Profile: Bryan Reynolds

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Reynolds is in his first season with the Pirates organization (Photo: Rob Lynn)

By Jim Lane

CURVE, Pa.—On January 15, 2018, Curve outfielder Bryan Reynolds became a member of the Pittsburgh Pirates organization. Even though he was a highly-touted prospect in the Giants system, many Pirate fans weren’t happy with the trade that put him in a Bucs’ uniform.

The Pirates traded long-time fan favorite Andrew McCutchen to San Francisco for Reynolds and relief pitcher Kyle Crick before spring training.

Whether or not Reynolds develops into an all-star talent like McCutchen is yet to be determined, but there’s no denying he’s had a solid season with the Curve and is one of the reasons Altoona is in the thick of the pennant race in the Eastern League’s Western Division.

As of Aug. 22, the switch-hitting Reynolds was batting a solid .288 with seven homers and 39 RBIs.

“I’ve been seeing the ball pretty well,” Reynolds said. “I’ve been getting good swings and trying to put the barrel on the ball.”

In a recent game at Portland, Reynolds reached base all five times he batted. He homered, singled, walked twice and was safe on an error.

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After an early injury, Reynolds returned to the Curve roster in July (Photo: Andy Grosh/

“He’s a solid middle-of-the-order guy,” said Altoona manager Michael Ryan, who normally pencils Reynolds in the No. 3 spot in the Curve lineup. “We’re glad to have him.”

The 6-foot-3, 205-pound Reynolds is a 2013 graduate of Brentwood (Tenn.) High School where he was a teammate of Arizona Diamondbacks pitcher Robbie Ray. Reynolds won all-state Tennessee honors and went on to play three seasons at Vanderbilt University.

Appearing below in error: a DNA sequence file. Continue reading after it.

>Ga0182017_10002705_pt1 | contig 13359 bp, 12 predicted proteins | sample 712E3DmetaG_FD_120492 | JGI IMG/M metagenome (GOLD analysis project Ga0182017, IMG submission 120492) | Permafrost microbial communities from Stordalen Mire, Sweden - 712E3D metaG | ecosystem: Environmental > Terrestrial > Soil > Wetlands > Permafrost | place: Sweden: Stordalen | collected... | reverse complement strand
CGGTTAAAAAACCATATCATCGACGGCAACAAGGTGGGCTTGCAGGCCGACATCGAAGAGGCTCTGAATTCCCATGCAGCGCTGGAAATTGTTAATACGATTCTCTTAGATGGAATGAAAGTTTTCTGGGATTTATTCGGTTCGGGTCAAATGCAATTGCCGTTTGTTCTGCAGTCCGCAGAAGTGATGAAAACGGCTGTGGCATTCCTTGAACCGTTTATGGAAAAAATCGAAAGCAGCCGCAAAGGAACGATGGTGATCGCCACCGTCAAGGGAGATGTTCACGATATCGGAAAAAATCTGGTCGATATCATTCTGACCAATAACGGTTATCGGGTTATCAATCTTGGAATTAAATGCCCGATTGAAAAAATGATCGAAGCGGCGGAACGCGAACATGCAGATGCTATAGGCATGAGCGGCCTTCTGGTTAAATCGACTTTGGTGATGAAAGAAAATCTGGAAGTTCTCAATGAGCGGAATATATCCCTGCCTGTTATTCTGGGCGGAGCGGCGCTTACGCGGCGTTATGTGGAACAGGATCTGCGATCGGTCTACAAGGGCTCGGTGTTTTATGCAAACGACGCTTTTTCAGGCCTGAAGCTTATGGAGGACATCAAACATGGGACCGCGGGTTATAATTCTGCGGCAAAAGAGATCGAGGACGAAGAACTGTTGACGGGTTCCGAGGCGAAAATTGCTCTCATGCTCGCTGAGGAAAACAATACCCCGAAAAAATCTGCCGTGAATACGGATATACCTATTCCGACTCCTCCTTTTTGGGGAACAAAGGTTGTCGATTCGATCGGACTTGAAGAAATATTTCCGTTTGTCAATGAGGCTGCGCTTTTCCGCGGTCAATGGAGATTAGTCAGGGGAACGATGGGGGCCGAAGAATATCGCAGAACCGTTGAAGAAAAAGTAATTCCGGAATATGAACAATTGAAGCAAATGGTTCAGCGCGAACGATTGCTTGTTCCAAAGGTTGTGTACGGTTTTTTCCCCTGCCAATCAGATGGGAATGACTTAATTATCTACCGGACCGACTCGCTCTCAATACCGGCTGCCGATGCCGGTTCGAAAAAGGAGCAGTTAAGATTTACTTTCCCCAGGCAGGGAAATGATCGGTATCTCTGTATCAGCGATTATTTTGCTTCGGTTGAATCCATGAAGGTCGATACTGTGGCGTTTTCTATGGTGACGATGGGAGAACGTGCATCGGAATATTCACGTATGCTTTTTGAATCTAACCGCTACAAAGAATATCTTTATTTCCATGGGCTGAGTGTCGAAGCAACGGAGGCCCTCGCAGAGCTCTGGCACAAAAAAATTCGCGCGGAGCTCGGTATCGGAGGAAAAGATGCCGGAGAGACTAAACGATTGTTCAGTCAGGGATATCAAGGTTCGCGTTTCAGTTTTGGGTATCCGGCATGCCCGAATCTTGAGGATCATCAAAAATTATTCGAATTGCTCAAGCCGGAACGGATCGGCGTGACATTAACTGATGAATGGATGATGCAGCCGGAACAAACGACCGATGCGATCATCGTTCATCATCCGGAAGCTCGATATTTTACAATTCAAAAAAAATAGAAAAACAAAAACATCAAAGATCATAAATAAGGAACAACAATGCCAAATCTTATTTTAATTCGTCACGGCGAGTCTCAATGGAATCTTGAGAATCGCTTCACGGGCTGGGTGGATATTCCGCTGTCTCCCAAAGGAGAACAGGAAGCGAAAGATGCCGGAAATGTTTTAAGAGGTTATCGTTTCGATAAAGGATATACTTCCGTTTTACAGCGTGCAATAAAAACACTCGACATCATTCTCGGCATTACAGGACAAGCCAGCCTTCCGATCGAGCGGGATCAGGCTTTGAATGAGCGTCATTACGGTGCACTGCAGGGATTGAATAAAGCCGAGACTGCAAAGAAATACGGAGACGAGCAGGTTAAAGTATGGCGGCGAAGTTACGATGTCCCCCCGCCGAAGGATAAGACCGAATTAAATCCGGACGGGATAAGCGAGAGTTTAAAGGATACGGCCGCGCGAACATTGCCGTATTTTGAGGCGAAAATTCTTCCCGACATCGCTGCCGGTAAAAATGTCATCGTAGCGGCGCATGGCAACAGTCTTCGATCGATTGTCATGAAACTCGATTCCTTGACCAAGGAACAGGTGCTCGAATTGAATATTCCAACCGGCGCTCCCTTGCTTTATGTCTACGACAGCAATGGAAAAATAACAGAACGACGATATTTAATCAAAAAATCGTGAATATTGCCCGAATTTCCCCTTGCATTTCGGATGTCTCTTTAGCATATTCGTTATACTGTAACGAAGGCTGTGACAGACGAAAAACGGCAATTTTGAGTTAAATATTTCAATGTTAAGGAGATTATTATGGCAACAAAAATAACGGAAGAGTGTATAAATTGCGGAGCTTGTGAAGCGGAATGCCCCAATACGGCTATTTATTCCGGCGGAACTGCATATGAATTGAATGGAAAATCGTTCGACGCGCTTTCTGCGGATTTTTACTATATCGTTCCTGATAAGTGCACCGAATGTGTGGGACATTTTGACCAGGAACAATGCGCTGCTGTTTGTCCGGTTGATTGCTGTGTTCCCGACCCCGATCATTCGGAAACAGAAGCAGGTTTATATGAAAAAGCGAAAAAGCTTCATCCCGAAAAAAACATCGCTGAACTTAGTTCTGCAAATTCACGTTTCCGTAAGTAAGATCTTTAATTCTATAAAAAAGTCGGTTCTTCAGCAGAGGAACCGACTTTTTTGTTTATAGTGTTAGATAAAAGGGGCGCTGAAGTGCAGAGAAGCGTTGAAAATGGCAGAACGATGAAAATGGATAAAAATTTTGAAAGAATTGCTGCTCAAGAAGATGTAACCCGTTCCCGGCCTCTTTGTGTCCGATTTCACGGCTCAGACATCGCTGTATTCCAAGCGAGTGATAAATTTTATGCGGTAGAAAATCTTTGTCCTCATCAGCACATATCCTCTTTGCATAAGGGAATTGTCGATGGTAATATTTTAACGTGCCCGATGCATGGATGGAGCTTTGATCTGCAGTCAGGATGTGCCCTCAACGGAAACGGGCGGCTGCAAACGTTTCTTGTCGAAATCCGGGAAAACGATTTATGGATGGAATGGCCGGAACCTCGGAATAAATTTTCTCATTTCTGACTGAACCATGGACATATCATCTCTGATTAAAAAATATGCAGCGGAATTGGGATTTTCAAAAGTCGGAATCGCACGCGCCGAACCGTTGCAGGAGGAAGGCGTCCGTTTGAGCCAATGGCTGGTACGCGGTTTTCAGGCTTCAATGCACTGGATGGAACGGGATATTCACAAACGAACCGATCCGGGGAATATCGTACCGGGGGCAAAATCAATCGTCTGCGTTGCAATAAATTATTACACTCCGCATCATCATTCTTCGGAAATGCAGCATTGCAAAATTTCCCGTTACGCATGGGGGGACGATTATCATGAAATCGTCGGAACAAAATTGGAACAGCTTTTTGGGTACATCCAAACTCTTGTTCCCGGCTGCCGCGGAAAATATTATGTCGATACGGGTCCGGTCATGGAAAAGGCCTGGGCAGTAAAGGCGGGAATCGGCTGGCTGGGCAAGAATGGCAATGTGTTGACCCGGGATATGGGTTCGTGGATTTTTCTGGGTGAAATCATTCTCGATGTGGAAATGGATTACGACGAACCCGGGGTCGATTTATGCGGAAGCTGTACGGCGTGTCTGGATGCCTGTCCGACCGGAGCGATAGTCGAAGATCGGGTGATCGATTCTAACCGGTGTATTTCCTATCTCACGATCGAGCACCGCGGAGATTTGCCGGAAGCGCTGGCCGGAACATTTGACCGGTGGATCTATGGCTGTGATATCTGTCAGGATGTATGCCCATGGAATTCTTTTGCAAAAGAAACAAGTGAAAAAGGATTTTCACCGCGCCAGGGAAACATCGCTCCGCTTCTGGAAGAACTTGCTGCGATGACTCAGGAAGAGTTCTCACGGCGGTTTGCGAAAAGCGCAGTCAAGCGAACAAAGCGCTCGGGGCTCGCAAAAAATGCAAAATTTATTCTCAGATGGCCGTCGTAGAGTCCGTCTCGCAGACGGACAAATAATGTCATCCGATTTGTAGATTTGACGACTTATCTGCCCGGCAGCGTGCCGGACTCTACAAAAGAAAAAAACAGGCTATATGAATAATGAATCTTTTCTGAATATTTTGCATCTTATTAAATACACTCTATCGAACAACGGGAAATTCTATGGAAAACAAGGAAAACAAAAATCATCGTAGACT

Vanderbilt won the NCAA Division I baseball championship during Reynolds’ freshman season when he had a team-best .338 average and a team-high 54 RBIs. He was selected by the Giants in the second round of the 2016 MLB Draft after career marks of .329, 58 doubles, 9 triples, 22 homers and 160 RBIs in 206 games at Vandy.

The Commodores beat Virginia, which included former Curve pitcher Brandon Waddell, for the NCAA crown.

“Winning the NCAA championship was a great thrill,” he said. “One of my biggest ever.”

Reynolds began his pro career at short-season Salem-Keizer (Northwest League) where he batted .312 with 5 homers and 30 RBIs in 40 games. He then was promoted to Class A Augusta of the South Atlantic League and hit .317 in 16 games.

He spent the entire 2017 season at San Jose (Advanced A California League) where he batted .312 with 10 homers and 63 RBIs in 121 games. He was named to the league all-star team and also played in the MLB All-Star Futures Game in Miami.

Reynolds entered 2018 as the Pirates’ sixth-best prospect, according to, but played only four games with the Curve in April before landing on the disabled list. He rejoined the team May 29 and, after a slow start, got rolling with a grand slam homer June 13 at Binghamton.

The Curve have been battling Akron and Harrisburg for the two playoff spots in the EL West and Reynolds likes his team’s chances for post-season play.

“I think we’re in good position,” Reynolds offered. “Our pitchers are doing well.

“I think we’ve got everything we need.”

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